CSUF News Service
Epidemiologist Explores Impact of Infertility Treatments and Cancer Risk
June 26, 2018
A Cal State Fullerton health science researcher is using large data sets in a study exploring the impact of infertility treatments and the risk of ovarian cancer.
Alice Lee, assistant professor of health science, will be analyzing infertility data from 14 epidemiologic studies, participating in the Ovarian Cancer Association Consortium. It will be the largest analysis of such data to date, she says.
"By review of these several studies, we'll be able to look at a range of factors, including the types of drugs used to stimulate ovulation in study participants," says Lee, whose work is supported by a $119,051 Rivkin Center for Ovarian Cancer grant.
"Ovarian cancer is rare but it is also the most fatal female gynecologic malignancy in the United States," notes Lee. "We know that women who have never given birth are at an increased risk of ovarian cancer, and this includes both infertile women who cannot have a baby, as well as fertile women who choose not to have a baby."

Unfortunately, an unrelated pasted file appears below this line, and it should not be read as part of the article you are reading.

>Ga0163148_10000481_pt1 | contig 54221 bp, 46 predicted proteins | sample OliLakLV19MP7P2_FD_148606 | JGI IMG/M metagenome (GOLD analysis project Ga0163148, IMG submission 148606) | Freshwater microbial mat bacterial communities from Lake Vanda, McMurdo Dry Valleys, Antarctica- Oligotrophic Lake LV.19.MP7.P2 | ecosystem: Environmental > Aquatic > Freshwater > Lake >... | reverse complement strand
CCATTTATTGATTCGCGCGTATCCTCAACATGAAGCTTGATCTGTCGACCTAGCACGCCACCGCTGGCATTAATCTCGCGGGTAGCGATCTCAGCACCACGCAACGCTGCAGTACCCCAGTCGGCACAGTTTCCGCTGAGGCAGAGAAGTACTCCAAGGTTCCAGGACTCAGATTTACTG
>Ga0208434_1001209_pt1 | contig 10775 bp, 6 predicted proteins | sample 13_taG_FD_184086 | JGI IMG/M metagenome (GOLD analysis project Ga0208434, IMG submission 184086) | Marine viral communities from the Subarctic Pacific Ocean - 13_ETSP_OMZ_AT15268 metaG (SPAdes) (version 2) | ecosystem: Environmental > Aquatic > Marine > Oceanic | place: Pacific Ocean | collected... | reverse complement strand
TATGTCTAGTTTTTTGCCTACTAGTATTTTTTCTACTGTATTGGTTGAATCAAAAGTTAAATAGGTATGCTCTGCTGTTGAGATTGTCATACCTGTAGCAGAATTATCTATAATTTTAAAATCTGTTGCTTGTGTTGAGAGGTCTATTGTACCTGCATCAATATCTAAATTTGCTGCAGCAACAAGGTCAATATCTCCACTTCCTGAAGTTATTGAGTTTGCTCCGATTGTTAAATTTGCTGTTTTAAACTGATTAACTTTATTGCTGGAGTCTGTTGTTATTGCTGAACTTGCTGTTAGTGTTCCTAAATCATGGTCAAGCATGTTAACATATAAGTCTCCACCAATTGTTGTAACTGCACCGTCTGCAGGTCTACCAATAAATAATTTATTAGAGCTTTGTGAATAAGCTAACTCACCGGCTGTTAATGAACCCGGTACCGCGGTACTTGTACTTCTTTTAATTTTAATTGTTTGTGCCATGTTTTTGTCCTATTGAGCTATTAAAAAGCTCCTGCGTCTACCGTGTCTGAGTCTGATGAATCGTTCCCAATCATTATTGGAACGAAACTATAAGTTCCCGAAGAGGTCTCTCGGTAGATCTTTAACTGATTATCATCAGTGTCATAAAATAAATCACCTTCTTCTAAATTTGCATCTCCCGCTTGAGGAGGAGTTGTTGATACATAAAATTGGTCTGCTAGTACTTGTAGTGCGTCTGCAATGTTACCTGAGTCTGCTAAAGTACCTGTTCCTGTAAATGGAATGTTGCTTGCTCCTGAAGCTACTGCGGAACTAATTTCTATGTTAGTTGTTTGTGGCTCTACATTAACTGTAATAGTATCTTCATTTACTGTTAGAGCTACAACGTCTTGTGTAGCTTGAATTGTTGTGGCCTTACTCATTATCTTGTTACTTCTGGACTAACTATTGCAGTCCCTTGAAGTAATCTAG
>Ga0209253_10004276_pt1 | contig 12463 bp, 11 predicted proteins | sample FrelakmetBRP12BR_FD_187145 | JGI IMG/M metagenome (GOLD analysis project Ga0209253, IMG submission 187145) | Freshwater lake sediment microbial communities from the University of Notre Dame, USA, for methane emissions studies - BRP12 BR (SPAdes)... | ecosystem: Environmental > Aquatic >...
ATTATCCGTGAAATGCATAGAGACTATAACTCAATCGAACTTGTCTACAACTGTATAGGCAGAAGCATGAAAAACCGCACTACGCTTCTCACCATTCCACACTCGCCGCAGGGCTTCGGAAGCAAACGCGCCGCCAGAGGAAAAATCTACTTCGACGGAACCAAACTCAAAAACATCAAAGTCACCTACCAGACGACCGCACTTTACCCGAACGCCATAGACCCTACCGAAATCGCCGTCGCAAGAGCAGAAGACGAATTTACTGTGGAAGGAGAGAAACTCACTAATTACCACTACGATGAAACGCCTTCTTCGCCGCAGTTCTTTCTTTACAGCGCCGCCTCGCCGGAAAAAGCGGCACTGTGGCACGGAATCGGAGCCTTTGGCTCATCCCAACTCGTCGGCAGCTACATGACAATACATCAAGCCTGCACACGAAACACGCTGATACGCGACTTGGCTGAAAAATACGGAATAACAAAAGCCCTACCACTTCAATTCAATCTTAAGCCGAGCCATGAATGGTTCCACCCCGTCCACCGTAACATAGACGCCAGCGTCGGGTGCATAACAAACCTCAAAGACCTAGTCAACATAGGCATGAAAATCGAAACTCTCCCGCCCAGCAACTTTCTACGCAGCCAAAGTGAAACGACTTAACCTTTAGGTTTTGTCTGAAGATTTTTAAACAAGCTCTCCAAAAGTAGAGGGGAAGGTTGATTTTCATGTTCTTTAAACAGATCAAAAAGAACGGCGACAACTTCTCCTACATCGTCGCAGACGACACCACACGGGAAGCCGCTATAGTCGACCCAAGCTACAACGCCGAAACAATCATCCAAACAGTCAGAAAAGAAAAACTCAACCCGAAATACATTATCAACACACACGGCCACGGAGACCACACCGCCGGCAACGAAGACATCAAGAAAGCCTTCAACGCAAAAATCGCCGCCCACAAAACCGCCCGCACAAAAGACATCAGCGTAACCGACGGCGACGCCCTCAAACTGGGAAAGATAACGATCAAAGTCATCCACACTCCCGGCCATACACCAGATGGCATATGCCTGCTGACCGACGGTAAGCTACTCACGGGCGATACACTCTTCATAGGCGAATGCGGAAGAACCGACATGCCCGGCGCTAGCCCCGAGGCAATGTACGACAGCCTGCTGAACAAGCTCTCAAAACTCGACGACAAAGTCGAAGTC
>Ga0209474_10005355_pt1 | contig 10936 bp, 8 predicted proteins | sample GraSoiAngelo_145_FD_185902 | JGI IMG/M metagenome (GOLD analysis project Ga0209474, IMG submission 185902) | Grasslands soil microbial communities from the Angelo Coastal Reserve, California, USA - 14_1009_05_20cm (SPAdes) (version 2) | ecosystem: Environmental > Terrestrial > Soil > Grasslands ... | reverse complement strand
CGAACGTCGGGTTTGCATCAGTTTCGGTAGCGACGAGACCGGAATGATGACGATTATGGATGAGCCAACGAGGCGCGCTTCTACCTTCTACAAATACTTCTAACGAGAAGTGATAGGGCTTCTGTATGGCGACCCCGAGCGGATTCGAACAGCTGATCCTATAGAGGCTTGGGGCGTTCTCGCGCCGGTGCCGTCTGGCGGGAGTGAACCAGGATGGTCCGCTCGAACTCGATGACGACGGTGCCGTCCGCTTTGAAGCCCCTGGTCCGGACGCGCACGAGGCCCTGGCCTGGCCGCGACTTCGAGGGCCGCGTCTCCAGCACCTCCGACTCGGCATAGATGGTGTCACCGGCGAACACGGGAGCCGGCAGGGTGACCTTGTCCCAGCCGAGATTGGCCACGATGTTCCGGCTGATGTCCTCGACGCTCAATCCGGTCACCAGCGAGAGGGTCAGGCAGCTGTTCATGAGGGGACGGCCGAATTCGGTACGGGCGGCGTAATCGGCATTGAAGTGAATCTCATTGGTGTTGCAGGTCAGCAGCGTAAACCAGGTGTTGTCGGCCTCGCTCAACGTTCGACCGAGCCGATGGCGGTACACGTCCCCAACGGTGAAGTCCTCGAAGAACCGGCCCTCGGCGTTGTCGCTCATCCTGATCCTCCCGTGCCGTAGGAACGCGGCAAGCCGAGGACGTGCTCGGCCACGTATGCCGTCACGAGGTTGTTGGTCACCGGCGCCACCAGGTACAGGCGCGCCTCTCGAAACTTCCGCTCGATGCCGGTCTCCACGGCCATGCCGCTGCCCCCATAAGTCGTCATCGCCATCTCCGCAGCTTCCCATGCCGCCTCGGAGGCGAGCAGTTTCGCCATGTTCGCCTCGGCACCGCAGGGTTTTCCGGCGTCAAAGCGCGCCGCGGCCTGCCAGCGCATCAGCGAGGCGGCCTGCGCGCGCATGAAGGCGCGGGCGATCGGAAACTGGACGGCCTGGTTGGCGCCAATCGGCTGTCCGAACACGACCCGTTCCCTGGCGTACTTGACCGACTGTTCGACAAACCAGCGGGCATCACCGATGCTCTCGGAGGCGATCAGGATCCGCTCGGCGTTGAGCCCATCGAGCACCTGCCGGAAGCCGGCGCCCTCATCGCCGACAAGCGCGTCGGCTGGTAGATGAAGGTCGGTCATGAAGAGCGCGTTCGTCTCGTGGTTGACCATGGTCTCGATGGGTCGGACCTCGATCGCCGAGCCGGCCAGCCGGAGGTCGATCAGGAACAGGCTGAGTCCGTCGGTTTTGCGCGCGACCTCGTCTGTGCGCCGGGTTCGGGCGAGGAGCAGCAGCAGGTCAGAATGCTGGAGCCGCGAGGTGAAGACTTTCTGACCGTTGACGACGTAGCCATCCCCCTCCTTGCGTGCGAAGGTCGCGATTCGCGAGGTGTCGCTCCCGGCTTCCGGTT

Lee's study will look at the various drugs used to treat infertility and the identified causes of infertility as factors that could impact the risk of ovarian cancer.
"Many individual studies have limited information on infertility and are usually 'underpowered,’" Lee explains, referring to working with a small number of participants.
Pooling the studies and looking at all the data that has been collected — especially with the standardized information on other ovarian cancer risk factors — will greatly increase the possibility of finding associations that would not have been apparent by looking at a smaller data set, she says.
"Collaborations such as the Ovarian Cancer Association Consortium are key to addressing these issues," says Lee. "This is a unique opportunity to delve further into this important research, which may offer clues to possible associations between treatments and this cancer. It could even validate or invalidate what other research studies have found.
"There are women out there who have a family history/increased risk of ovarian cancer, so for their ability to decide whether to go through infertility treatments, and which one best fits their circumstances, this type of information is vital."
Alice Lee has researched ovarian cancer for eight years, with much of her work focused on hormonal exposures such as birth control and postmenopausal hormone therapy. The scholar has a doctorate and master of public health in epidemiology from USC.